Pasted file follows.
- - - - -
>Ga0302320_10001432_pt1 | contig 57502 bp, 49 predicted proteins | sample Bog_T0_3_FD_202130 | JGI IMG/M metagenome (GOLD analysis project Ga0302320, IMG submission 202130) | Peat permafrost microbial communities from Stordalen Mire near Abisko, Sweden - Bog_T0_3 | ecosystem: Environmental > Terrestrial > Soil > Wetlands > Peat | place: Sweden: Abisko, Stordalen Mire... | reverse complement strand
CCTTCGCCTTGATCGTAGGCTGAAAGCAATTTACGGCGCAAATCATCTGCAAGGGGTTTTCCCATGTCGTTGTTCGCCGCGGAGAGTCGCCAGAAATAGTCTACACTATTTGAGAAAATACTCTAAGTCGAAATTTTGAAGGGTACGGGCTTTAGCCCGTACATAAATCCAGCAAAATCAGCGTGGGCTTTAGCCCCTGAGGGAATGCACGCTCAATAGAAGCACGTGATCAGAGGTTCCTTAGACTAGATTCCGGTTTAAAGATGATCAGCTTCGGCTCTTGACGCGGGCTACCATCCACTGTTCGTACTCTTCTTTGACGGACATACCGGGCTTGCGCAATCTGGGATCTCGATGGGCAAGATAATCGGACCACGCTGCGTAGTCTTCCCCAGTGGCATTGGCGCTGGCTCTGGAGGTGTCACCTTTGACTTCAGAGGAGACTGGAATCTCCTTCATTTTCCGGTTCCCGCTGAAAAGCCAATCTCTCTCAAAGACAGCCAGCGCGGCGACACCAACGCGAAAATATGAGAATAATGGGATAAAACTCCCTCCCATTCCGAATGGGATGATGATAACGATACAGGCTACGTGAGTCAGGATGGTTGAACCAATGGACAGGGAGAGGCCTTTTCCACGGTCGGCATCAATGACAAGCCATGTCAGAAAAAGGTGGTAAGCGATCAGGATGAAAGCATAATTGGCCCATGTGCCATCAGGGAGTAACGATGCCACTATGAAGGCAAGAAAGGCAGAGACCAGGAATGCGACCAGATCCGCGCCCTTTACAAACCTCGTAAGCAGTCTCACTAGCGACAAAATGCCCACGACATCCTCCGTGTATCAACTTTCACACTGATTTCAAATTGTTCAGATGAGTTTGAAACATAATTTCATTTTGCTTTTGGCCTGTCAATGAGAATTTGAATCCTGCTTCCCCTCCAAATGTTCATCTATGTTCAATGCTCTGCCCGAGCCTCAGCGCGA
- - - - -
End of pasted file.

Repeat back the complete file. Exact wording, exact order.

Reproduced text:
>Ga0302320_10001432_pt1 | contig 57502 bp, 49 predicted proteins | sample Bog_T0_3_FD_202130 | JGI IMG/M metagenome (GOLD analysis project Ga0302320, IMG submission 202130) | Peat permafrost microbial communities from Stordalen Mire near Abisko, Sweden - Bog_T0_3 | ecosystem: Environmental > Terrestrial > Soil > Wetlands > Peat | place: Sweden: Abisko, Stordalen Mire... | reverse complement strand
CCTTCGCCTTGATCGTAGGCTGAAAGCAATTTACGGCGCAAATCATCTGCAAGGGGTTTTCCCATGTCGTTGTTCGCCGCGGAGAGTCGCCAGAAATAGTCTACACTATTTGAGAAAATACTCTAAGTCGAAATTTTGAAGGGTACGGGCTTTAGCCCGTACATAAATCCAGCAAAATCAGCGTGGGCTTTAGCCCCTGAGGGAATGCACGCTCAATAGAAGCACGTGATCAGAGGTTCCTTAGACTAGATTCCGGTTTAAAGATGATCAGCTTCGGCTCTTGACGCGGGCTACCATCCACTGTTCGTACTCTTCTTTGACGGACATACCGGGCTTGCGCAATCTGGGATCTCGATGGGCAAGATAATCGGACCACGCTGCGTAGTCTTCCCCAGTGGCATTGGCGCTGGCTCTGGAGGTGTCACCTTTGACTTCAGAGGAGACTGGAATCTCCTTCATTTTCCGGTTCCCGCTGAAAAGCCAATCTCTCTCAAAGACAGCCAGCGCGGCGACACCAACGCGAAAATATGAGAATAATGGGATAAAACTCCCTCCCATTCCGAATGGGATGATGATAACGATACAGGCTACGTGAGTCAGGATGGTTGAACCAATGGACAGGGAGAGGCCTTTTCCACGGTCGGCATCAATGACAAGCCATGTCAGAAAAAGGTGGTAAGCGATCAGGATGAAAGCATAATTGGCCCATGTGCCATCAGGGAGTAACGATGCCACTATGAAGGCAAGAAAGGCAGAGACCAGGAATGCGACCAGATCCGCGCCCTTTACAAACCTCGTAAGCAGTCTCACTAGCGACAAAATGCCCACGACATCCTCCGTGTATCAACTTTCACACTGATTTCAAATTGTTCAGATGAGTTTGAAACATAATTTCATTTTGCTTTTGGCCTGTCAATGAGAATTTGAATCCTGCTTCCCCTCCAAATGTTCATCTATGTTCAATGCTCTGCCCGAGCCTCAGCGCGA